Monday, January 4, 2021

How To Make New Year's Resolutions Last.

 Ok, It's the new year. We've watched our weight inch up some, noticed we aren't as active as we were a year ago.  Since it's the new year, we've made a list and put on all the things we want to change or improve.  Most likely the resolution was exercise more, work on saving money, losing weight, or eating better.  Other popular resolutions include reducing stress, sleeping more, budgeting better, traveling more, learning a new skill or focusing on spiritual growth.

Unfortunately, very few people who make resolutions are able to stick to all of them but about a fifth of those who made goals managed to stick to some of them.  Most people were unable to stick to any.  In fact, one study found that most people have given up by January 12th. In other words, they lasted just 12 days before they gave up.

There are several reasons people fail to meet their goals.  One big reason for not making it is simply that the person tries to do too much at once.  That's right, too much.  For instance, you might decide to lose weight so you set yourself a goal of 50 pounds for the year.  So to accomplish it, you put yourself on a diet while signing up with the local gym and you hit it hard.  Another is the resolution made was not one that is not important to them, rather it is based on what others urge.  There are things one can do to increase the chance of success.

First, one needs to mentally prepare for the new year by reviewing last year's resolutions to determine which goals were met and which weren't.  It is also suggested that one should look at one's successes from the previous year before looking at what was not successful.  It is important to set a goal that is meaningful to you rather than to make others happy.  For instance, your mom has been bothering you to lose a couple of pounds but you are happy with your weight, yet you make that a resolution because it makes your mom happy.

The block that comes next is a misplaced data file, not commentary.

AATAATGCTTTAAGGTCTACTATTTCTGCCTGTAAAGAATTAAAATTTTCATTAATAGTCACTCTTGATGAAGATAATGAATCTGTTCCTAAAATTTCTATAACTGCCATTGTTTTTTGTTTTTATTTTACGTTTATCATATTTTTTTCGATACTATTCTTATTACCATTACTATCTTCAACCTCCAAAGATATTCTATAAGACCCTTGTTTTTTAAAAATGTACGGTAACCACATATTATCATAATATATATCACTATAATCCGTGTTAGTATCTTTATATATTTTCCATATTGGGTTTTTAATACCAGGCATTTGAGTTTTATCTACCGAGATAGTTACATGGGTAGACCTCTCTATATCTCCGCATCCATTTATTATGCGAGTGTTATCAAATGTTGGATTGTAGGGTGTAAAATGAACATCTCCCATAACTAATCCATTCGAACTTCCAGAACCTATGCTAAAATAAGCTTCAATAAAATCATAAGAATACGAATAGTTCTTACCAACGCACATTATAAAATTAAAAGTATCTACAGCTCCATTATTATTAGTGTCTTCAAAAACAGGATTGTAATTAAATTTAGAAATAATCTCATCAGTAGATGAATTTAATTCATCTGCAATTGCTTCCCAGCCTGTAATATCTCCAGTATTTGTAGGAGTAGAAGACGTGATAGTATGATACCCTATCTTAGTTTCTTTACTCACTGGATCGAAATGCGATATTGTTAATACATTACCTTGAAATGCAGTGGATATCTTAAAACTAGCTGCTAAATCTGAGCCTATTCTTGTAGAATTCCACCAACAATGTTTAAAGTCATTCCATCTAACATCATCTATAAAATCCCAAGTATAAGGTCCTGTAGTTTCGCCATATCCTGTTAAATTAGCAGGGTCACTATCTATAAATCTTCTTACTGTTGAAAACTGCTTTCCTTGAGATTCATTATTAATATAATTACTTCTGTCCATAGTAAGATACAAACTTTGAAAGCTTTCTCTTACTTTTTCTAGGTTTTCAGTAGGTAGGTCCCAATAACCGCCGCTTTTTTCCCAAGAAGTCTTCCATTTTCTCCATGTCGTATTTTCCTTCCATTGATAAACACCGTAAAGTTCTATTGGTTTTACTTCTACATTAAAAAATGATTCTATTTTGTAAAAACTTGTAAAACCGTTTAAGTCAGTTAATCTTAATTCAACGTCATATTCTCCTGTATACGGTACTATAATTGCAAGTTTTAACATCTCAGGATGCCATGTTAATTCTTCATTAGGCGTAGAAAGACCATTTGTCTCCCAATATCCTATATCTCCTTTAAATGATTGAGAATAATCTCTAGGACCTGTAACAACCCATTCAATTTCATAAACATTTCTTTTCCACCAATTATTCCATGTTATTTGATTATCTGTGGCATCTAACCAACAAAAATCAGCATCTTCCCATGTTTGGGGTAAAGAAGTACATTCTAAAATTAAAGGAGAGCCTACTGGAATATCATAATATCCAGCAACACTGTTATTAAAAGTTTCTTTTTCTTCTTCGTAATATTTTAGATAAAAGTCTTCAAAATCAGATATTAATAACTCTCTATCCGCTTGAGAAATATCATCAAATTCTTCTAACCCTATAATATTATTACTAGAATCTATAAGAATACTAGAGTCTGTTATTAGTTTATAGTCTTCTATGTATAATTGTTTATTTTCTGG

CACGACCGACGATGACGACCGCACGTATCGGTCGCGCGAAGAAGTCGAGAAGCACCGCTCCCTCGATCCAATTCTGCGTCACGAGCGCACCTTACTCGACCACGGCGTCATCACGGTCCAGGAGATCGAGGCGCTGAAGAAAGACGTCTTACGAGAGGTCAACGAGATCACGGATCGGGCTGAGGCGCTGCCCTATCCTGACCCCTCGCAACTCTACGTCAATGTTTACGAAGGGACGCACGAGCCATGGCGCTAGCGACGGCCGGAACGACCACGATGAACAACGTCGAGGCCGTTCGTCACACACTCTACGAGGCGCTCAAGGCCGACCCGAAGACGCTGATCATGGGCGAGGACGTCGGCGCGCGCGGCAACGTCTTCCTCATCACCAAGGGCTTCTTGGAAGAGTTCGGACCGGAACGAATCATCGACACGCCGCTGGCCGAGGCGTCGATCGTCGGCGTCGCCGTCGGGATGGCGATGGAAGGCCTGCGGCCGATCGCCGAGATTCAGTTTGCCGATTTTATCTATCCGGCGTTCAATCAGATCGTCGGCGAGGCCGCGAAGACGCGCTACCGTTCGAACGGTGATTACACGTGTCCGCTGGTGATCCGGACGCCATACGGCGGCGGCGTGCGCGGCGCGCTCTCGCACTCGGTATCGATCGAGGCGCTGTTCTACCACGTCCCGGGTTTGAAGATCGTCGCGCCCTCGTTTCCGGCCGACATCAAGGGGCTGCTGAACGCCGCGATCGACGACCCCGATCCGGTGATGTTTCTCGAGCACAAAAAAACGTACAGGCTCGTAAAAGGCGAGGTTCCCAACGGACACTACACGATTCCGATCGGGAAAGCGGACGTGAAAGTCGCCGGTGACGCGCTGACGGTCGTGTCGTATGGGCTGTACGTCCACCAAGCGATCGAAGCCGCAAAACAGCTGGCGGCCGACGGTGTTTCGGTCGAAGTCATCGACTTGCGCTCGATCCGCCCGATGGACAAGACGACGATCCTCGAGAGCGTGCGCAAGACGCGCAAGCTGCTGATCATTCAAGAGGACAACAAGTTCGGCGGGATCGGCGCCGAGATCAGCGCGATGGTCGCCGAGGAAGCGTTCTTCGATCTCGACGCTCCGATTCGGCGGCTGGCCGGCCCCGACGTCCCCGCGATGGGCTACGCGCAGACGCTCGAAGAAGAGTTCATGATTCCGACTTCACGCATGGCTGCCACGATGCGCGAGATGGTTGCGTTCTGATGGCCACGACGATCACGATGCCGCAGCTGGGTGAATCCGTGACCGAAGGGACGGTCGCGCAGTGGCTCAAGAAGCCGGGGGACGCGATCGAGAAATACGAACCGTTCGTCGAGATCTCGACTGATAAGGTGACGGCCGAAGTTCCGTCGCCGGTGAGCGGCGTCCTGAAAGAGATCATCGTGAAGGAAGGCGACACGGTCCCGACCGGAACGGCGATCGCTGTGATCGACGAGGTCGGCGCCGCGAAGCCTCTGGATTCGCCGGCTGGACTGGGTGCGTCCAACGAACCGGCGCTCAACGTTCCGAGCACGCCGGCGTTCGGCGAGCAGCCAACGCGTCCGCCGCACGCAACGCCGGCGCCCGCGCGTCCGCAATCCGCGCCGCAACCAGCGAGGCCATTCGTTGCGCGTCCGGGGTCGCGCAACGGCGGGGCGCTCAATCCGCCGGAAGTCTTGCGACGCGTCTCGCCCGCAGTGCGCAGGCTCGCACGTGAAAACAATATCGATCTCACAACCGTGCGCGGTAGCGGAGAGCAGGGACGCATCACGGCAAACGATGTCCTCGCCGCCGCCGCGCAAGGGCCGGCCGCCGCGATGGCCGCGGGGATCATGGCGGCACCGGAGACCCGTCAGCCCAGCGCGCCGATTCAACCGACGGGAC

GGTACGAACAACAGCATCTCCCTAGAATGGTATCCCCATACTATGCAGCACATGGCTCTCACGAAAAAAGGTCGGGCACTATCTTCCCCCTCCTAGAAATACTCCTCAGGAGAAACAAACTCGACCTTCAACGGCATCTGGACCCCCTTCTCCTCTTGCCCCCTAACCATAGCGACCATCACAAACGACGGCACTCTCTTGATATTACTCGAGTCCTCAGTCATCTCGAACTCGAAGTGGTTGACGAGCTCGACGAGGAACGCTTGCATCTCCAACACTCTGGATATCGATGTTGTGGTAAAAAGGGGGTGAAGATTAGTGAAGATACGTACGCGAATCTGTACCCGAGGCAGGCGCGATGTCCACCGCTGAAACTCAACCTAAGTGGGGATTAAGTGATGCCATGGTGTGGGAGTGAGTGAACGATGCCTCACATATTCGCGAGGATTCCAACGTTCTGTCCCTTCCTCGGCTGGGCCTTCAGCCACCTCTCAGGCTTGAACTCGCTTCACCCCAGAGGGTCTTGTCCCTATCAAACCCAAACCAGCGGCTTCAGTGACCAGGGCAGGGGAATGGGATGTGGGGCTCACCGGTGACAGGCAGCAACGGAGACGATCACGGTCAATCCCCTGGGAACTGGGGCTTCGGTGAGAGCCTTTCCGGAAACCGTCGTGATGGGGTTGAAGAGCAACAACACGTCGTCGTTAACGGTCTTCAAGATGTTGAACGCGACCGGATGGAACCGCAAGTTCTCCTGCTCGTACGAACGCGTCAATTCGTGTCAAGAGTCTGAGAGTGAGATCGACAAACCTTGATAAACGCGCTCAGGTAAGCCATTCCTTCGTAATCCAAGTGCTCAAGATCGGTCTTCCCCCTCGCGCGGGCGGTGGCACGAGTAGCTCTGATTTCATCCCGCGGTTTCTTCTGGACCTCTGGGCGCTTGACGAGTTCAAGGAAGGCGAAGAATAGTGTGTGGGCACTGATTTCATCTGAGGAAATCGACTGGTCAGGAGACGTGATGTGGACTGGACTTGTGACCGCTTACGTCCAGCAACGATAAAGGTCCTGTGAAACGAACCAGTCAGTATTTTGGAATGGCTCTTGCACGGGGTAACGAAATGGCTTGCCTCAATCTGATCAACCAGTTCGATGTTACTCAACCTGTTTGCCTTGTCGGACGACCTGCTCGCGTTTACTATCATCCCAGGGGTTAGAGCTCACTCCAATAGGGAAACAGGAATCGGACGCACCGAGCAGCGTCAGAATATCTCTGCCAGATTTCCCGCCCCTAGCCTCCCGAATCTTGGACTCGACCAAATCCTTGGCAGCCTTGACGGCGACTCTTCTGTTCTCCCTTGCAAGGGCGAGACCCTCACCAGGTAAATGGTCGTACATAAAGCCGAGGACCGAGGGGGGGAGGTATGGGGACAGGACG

It is also important to limit the number of resolutions to something manageable.  For instance, you've been thinking about learning a new language but you can't decide between Spanish, German, Gaelic so you compromise on learning all three.  You've made it harder to meet the resolution, so choose one language to increase your chances of success.  

Another important aspect for success to to make sure your resolutions are specific, measurable, doable, relevant and has a deadline.  Instead of saying exercise more, you might change that to exercising twice a week for 30 minutes each time, or going for a 30 minute walk three times a week.  This is specific, doable, easy to measure and has a deadline.

As mentioned before, sometimes a person jumps in all at once, rather than breaking the large goal into smaller attainable chunks.  If you say lose weight, you might have to sit down and figure out what you need to do to lose weight.  When things are broken down into smaller chunks, it is so much easier to handle. Another thing to do is to write down your goals and share them with others. When the goals are written down, they are there in front of you and have become real.  When goals or resolutions are shared with others, you might find someone who has the same exercising goal and you now have a partner.

Finally, make sure to regularly review your progress towards your goals to see how you are doing.  Once a month, look at the overall picture in order to plan how you'll support your resolution, then once a week see how you are doing, and don't be afraid to post daily reminders to help you succeed.  If you fall along the way, pick yourself up and continue on your path.  It is normal to run into setbacks so tell yourself it's ok and continue.

Make sure to take time to celebrate the small victories but if you discover your resolution was to broad or big, don't be afraid to modify it at any point during the year.  Let me know what you think, I'd love to hear.  Have a great year and welcome to 2021.

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